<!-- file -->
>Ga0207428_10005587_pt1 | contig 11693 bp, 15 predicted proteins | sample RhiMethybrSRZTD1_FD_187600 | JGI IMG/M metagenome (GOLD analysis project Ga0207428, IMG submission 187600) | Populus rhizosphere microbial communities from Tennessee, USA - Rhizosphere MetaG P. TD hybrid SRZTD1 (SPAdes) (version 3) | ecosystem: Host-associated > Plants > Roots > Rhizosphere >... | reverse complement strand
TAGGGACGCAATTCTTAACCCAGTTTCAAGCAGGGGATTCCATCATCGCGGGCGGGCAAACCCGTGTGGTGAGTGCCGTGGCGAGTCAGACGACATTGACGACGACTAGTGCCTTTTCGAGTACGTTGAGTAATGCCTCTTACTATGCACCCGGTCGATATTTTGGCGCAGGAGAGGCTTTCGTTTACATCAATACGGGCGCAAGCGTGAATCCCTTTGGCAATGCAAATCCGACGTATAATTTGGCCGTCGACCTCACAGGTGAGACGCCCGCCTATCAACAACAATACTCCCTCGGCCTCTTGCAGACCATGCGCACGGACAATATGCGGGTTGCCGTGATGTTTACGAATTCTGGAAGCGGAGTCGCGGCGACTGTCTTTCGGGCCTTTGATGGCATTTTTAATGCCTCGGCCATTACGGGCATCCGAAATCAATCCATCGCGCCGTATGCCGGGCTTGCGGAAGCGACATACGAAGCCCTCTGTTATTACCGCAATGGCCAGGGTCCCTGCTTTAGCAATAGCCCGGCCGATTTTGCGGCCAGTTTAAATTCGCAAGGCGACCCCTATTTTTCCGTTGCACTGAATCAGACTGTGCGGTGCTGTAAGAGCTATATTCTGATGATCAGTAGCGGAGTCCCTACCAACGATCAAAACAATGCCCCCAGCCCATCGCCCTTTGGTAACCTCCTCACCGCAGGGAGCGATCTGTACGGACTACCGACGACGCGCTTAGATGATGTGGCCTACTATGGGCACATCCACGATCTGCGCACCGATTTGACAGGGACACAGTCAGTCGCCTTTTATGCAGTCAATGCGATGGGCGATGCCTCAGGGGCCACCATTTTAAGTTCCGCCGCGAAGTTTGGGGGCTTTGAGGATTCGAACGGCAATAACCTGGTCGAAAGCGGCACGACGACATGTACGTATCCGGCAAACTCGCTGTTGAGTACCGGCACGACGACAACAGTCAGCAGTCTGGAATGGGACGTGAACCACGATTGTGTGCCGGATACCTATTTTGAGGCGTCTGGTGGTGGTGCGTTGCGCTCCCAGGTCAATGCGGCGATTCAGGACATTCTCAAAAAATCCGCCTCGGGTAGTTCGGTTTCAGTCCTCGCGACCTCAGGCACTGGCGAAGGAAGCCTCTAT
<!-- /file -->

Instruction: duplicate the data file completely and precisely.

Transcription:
>Ga0207428_10005587_pt1 | contig 11693 bp, 15 predicted proteins | sample RhiMethybrSRZTD1_FD_187600 | JGI IMG/M metagenome (GOLD analysis project Ga0207428, IMG submission 187600) | Populus rhizosphere microbial communities from Tennessee, USA - Rhizosphere MetaG P. TD hybrid SRZTD1 (SPAdes) (version 3) | ecosystem: Host-associated > Plants > Roots > Rhizosphere >... | reverse complement strand
TAGGGACGCAATTCTTAACCCAGTTTCAAGCAGGGGATTCCATCATCGCGGGCGGGCAAACCCGTGTGGTGAGTGCCGTGGCGAGTCAGACGACATTGACGACGACTAGTGCCTTTTCGAGTACGTTGAGTAATGCCTCTTACTATGCACCCGGTCGATATTTTGGCGCAGGAGAGGCTTTCGTTTACATCAATACGGGCGCAAGCGTGAATCCCTTTGGCAATGCAAATCCGACGTATAATTTGGCCGTCGACCTCACAGGTGAGACGCCCGCCTATCAACAACAATACTCCCTCGGCCTCTTGCAGACCATGCGCACGGACAATATGCGGGTTGCCGTGATGTTTACGAATTCTGGAAGCGGAGTCGCGGCGACTGTCTTTCGGGCCTTTGATGGCATTTTTAATGCCTCGGCCATTACGGGCATCCGAAATCAATCCATCGCGCCGTATGCCGGGCTTGCGGAAGCGACATACGAAGCCCTCTGTTATTACCGCAATGGCCAGGGTCCCTGCTTTAGCAATAGCCCGGCCGATTTTGCGGCCAGTTTAAATTCGCAAGGCGACCCCTATTTTTCCGTTGCACTGAATCAGACTGTGCGGTGCTGTAAGAGCTATATTCTGATGATCAGTAGCGGAGTCCCTACCAACGATCAAAACAATGCCCCCAGCCCATCGCCCTTTGGTAACCTCCTCACCGCAGGGAGCGATCTGTACGGACTACCGACGACGCGCTTAGATGATGTGGCCTACTATGGGCACATCCACGATCTGCGCACCGATTTGACAGGGACACAGTCAGTCGCCTTTTATGCAGTCAATGCGATGGGCGATGCCTCAGGGGCCACCATTTTAAGTTCCGCCGCGAAGTTTGGGGGCTTTGAGGATTCGAACGGCAATAACCTGGTCGAAAGCGGCACGACGACATGTACGTATCCGGCAAACTCGCTGTTGAGTACCGGCACGACGACAACAGTCAGCAGTCTGGAATGGGACGTGAACCACGATTGTGTGCCGGATACCTATTTTGAGGCGTCTGGTGGTGGTGCGTTGCGCTCCCAGGTCAATGCGGCGATTCAGGACATTCTCAAAAAATCCGCCTCGGGTAGTTCGGTTTCAGTCCTCGCGACCTCAGGCACTGGCGAAGGAAGCCTCTAT